Dry Fermentation

"Dry Fermenters" designed by Will Brinton circulate liquids through solids.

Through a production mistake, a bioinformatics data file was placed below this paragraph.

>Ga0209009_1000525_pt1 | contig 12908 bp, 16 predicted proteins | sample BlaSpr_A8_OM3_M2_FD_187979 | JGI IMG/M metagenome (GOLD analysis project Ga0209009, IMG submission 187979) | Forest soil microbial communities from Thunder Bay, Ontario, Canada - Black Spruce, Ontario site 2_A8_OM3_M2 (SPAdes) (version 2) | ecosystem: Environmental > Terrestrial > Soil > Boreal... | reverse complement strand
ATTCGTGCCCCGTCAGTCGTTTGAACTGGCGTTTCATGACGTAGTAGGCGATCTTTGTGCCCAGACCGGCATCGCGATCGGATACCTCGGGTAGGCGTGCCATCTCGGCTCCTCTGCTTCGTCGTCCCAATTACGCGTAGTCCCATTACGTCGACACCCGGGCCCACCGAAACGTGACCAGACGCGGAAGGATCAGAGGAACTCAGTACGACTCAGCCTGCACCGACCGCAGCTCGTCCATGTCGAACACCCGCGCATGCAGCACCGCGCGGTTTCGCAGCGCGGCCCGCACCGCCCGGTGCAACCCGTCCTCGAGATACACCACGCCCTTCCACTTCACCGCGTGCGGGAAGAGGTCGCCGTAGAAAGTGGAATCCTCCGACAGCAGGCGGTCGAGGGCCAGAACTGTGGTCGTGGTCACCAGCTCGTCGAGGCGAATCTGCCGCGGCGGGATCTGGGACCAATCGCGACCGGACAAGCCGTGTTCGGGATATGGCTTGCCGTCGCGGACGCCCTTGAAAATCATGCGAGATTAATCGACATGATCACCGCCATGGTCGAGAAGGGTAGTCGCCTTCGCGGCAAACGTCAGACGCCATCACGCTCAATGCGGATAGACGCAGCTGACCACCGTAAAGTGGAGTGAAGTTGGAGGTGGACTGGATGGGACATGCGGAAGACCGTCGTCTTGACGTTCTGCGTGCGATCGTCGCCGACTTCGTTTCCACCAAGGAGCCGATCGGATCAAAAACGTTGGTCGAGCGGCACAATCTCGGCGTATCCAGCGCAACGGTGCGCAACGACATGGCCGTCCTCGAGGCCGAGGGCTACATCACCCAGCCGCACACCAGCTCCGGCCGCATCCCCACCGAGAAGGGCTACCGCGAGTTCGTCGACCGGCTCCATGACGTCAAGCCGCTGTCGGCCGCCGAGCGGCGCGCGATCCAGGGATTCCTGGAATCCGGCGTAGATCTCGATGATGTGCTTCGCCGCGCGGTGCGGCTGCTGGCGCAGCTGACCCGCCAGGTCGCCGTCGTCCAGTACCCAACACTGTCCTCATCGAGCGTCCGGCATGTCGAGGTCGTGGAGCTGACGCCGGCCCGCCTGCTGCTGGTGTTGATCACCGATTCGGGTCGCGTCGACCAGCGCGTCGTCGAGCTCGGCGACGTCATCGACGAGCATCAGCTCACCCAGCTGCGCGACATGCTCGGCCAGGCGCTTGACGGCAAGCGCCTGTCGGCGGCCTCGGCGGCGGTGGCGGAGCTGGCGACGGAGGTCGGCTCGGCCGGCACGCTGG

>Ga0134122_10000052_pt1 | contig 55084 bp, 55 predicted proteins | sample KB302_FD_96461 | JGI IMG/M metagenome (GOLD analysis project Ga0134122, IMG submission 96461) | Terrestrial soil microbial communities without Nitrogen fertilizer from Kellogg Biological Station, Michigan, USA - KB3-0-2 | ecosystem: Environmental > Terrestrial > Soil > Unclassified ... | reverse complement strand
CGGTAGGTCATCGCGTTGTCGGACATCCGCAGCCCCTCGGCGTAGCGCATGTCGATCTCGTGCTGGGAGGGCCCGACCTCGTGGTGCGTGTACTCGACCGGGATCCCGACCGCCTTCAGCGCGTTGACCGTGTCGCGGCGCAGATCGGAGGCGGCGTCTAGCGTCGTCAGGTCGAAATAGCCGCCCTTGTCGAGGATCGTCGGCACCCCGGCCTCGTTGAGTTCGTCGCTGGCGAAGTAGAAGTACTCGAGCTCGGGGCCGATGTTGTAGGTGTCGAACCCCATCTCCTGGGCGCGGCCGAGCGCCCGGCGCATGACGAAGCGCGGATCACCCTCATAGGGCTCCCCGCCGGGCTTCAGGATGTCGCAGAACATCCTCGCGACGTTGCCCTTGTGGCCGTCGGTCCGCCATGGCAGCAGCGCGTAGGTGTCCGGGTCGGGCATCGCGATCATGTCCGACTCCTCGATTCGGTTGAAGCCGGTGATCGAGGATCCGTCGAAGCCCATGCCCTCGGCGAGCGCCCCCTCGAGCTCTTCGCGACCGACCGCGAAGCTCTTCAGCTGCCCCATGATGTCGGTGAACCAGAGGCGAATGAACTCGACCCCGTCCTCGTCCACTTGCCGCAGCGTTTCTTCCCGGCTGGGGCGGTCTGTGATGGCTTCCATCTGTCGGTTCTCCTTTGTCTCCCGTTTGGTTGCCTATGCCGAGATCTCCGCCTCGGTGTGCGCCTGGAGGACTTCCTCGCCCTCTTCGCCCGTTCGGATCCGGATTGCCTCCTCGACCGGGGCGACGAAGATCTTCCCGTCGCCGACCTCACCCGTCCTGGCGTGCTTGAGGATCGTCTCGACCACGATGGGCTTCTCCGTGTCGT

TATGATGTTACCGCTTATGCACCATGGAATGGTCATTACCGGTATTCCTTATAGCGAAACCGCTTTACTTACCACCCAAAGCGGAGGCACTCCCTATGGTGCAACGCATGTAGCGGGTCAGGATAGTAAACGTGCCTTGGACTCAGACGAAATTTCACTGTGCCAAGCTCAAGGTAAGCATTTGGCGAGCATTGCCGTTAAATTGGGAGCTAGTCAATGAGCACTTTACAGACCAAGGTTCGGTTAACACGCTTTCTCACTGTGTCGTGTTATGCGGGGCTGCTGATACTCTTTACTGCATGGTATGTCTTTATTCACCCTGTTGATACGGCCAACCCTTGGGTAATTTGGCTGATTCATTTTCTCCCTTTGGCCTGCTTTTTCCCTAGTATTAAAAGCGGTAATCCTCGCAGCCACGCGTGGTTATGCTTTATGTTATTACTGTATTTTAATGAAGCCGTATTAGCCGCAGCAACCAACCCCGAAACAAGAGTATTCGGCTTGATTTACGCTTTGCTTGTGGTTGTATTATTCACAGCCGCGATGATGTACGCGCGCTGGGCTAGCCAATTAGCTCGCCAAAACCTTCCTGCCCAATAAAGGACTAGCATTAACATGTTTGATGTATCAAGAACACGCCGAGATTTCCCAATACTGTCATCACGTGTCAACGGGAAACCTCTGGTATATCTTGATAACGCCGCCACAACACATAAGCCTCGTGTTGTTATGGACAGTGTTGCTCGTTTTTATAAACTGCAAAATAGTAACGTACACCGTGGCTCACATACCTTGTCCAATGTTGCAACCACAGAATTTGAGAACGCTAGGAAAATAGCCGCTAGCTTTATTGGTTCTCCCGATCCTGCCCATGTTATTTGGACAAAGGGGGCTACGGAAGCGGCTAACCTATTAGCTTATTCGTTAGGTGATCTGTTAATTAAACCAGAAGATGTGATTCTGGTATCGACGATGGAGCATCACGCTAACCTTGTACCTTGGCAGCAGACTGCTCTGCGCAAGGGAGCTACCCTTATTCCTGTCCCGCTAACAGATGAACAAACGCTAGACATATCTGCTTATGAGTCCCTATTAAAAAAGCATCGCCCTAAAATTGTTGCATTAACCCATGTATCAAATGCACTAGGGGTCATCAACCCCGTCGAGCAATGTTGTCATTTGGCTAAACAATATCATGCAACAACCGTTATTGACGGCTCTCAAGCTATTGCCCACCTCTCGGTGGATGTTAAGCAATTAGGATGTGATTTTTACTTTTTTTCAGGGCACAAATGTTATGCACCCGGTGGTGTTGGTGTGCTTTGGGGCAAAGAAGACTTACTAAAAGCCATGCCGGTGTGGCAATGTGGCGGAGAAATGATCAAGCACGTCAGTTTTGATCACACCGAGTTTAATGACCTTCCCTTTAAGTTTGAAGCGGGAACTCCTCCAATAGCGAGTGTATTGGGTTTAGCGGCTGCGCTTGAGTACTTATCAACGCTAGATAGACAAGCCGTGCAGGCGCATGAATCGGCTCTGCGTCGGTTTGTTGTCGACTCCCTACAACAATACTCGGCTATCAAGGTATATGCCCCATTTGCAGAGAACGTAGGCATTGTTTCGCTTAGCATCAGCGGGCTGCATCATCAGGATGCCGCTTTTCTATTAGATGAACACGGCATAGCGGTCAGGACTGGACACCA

Research underway at Woods End on biogas production is suggesting that dry fermentation (from Trockenvergaerung in German) can work well, according to Brinton, who has led the efforts following a survey of European innovations. The process, more correctly called “high solids” fermentation, contrasts with liquid fermentation of lagoon slurries and municipal waste water at solids levels of 2-3%. By pushing over 20% TS, one outcome is significant reduction of installation size and potential alteration in a wide range of operations and management parameters, “making this approach very amenable within farming” says Brinton. All three big expense areas – repair, maintenance and wear & tear are expected to be significantly lower with these systems – and, furthermore, groundwater is protected since the mass remains in a solid “stackable” state throughout. “This may not be technology that traditional engineering firms will readily take up”, says Brinton, “but it has a potential role to play in farming”. Pictured at right are Woods End prototype dry fermentation tubes with 30% solids “percolating through the system” producing steady gas output.